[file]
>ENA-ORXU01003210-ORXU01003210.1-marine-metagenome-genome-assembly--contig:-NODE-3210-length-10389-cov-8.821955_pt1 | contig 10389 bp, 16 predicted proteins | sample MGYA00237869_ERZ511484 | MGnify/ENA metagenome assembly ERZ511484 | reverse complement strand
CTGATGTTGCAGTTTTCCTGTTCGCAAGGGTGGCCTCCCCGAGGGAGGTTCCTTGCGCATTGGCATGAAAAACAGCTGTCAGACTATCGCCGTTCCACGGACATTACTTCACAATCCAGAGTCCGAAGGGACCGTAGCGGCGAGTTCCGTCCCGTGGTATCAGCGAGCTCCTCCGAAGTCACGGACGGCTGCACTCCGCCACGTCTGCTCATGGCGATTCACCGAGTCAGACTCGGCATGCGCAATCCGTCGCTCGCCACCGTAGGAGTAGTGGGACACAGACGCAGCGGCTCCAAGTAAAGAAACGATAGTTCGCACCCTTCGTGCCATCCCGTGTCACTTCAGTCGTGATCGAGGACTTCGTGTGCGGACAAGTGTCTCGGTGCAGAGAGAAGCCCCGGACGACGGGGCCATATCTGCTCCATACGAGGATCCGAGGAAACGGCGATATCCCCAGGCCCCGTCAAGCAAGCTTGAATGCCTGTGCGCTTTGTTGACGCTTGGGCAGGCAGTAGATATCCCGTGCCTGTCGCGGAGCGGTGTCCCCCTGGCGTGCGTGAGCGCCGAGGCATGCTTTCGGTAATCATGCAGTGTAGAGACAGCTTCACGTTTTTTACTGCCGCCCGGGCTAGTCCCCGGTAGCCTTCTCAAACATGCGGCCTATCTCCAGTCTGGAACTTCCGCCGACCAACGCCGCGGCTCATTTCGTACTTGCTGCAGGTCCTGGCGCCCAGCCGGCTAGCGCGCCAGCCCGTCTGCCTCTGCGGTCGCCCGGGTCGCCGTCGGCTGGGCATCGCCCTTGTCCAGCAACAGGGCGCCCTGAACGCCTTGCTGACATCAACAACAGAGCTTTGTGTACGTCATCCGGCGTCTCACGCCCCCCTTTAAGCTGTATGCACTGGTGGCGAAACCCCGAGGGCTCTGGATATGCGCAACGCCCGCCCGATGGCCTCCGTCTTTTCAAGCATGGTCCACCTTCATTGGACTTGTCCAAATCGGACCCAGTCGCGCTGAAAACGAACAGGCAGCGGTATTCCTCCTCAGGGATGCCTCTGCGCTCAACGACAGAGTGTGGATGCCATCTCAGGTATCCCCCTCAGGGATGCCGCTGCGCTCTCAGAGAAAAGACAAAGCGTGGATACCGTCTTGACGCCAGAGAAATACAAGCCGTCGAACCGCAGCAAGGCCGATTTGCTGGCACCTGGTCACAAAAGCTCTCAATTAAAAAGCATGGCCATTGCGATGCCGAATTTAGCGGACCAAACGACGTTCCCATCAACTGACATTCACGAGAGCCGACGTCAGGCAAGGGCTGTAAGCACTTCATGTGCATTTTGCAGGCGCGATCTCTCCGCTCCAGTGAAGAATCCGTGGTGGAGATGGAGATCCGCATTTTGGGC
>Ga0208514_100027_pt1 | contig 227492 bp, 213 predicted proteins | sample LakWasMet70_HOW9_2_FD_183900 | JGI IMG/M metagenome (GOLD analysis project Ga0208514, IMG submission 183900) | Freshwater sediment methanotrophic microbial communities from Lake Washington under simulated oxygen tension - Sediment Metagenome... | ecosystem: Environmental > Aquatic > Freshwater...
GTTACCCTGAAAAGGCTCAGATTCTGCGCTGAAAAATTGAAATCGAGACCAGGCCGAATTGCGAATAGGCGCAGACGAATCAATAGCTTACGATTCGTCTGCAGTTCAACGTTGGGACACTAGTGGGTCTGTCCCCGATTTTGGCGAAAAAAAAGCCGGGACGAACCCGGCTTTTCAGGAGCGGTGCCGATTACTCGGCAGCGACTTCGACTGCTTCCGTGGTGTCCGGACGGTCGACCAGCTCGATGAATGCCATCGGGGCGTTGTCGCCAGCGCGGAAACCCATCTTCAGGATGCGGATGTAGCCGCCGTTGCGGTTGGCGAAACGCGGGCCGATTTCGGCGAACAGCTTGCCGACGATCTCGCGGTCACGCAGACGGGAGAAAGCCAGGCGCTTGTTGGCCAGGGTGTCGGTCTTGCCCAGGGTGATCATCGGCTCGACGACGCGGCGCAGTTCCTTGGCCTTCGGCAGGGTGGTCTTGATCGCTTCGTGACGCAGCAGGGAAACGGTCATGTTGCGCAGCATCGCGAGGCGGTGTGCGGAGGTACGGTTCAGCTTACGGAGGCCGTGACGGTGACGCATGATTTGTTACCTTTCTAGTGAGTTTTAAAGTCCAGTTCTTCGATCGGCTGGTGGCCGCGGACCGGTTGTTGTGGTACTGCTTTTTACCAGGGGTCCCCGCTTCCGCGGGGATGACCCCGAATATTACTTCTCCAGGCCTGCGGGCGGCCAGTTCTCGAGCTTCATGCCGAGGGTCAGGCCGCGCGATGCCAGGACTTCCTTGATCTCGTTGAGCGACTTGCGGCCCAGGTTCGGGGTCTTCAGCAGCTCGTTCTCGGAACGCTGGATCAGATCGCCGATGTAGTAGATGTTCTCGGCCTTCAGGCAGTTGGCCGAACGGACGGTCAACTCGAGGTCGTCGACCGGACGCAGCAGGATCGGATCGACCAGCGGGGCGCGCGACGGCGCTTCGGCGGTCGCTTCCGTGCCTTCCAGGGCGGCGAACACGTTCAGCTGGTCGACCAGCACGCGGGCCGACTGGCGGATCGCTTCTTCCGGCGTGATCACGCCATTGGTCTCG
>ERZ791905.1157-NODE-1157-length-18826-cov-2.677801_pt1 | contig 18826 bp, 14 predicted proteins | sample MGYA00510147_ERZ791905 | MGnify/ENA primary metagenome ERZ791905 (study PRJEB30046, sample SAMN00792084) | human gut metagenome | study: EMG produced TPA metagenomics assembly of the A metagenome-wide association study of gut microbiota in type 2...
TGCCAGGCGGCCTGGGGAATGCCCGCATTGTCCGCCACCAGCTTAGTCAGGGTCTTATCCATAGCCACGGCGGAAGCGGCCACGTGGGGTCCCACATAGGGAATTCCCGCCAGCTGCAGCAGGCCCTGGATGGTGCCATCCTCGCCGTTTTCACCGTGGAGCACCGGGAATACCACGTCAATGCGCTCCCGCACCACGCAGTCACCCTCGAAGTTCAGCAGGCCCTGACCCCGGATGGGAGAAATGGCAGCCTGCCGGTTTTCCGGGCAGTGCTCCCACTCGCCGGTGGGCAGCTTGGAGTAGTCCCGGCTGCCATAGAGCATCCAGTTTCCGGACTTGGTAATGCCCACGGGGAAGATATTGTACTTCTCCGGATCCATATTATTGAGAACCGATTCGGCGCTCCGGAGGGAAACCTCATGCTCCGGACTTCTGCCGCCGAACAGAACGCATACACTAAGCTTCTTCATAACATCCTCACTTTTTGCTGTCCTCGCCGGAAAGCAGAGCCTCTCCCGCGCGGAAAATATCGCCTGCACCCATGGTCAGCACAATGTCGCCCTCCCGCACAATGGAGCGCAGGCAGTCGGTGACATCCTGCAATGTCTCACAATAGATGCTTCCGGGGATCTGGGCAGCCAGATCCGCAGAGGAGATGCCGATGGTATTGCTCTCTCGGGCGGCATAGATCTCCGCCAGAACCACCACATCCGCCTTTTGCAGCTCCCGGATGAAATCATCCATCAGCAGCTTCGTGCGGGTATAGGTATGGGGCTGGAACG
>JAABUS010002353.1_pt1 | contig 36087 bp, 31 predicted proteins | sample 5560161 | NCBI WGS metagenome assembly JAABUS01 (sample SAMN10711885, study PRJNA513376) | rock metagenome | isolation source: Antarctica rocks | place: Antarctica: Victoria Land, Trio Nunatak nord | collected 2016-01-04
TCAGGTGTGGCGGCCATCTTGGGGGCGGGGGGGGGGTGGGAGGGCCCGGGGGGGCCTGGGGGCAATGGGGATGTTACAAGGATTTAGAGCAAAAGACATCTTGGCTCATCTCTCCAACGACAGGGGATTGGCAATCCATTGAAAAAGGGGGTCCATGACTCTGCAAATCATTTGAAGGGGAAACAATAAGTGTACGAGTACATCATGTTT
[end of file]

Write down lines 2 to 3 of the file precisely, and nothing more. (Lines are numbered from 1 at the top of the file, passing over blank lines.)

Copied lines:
CTGATGTTGCAGTTTTCCTGTTCGCAAGGGTGGCCTCCCCGAGGGAGGTTCCTTGCGCATTGGCATGAAAAACAGCTGTCAGACTATCGCCGTTCCACGGACATTACTTCACAATCCAGAGTCCGAAGGGACCGTAGCGGCGAGTTCCGTCCCGTGGTATCAGCGAGCTCCTCCGAAGTCACGGACGGCTGCACTCCGCCACGTCTGCTCATGGCGATTCACCGAGTCAGACTCGGCATGCGCAATCCGTCGCTCGCCACCGTAGGAGTAGTGGGACACAGACGCAGCGGCTCCAAGTAAAGAAACGATAGTTCGCACCCTTCGTGCCATCCCGTGTCACTTCAGTCGTGATCGAGGACTTCGTGTGCGGACAAGTGTCTCGGTGCAGAGAGAAGCCCCGGACGACGGGGCCATATCTGCTCCATACGAGGATCCGAGGAAACGGCGATATCCCCAGGCCCCGTCAAGCAAGCTTGAATGCCTGTGCGCTTTGTTGACGCTTGGGCAGGCAGTAGATATCCCGTGCCTGTCGCGGAGCGGTGTCCCCCTGGCGTGCGTGAGCGCCGAGGCATGCTTTCGGTAATCATGCAGTGTAGAGACAGCTTCACGTTTTTTACTGCCGCCCGGGCTAGTCCCCGGTAGCCTTCTCAAACATGCGGCCTATCTCCAGTCTGGAACTTCCGCCGACCAACGCCGCGGCTCATTTCGTACTTGCTGCAGGTCCTGGCGCCCAGCCGGCTAGCGCGCCAGCCCGTCTGCCTCTGCGGTCGCCCGGGTCGCCGTCGGCTGGGCATCGCCCTTGTCCAGCAACAGGGCGCCCTGAACGCCTTGCTGACATCAACAACAGAGCTTTGTGTACGTCATCCGGCGTCTCACGCCCCCCTTTAAGCTGTATGCACTGGTGGCGAAACCCCGAGGGCTCTGGATATGCGCAACGCCCGCCCGATGGCCTCCGTCTTTTCAAGCATGGTCCACCTTCATTGGACTTGTCCAAATCGGACCCAGTCGCGCTGAAAACGAACAGGCAGCGGTATTCCTCCTCAGGGATGCCTCTGCGCTCAACGACAGAGTGTGGATGCCATCTCAGGTATCCCCCTCAGGGATGCCGCTGCGCTCTCAGAGAAAAGACAAAGCGTGGATACCGTCTTGACGCCAGAGAAATACAAGCCGTCGAACCGCAGCAAGGCCGATTTGCTGGCACCTGGTCACAAAAGCTCTCAATTAAAAAGCATGGCCATTGCGATGCCGAATTTAGCGGACCAAACGACGTTCCCATCAACTGACATTCACGAGAGCCGACGTCAGGCAAGGGCTGTAAGCACTTCATGTGCATTTTGCAGGCGCGATCTCTCCGCTCCAGTGAAGAATCCGTGGTGGAGATGGAGATCCGCATTTTGGGC
>Ga0208514_100027_pt1 | contig 227492 bp, 213 predicted proteins | sample LakWasMet70_HOW9_2_FD_183900 | JGI IMG/M metagenome (GOLD analysis project Ga0208514, IMG submission 183900) | Freshwater sediment methanotrophic microbial communities from Lake Washington under simulated oxygen tension - Sediment Metagenome... | ecosystem: Environmental > Aquatic > Freshwater...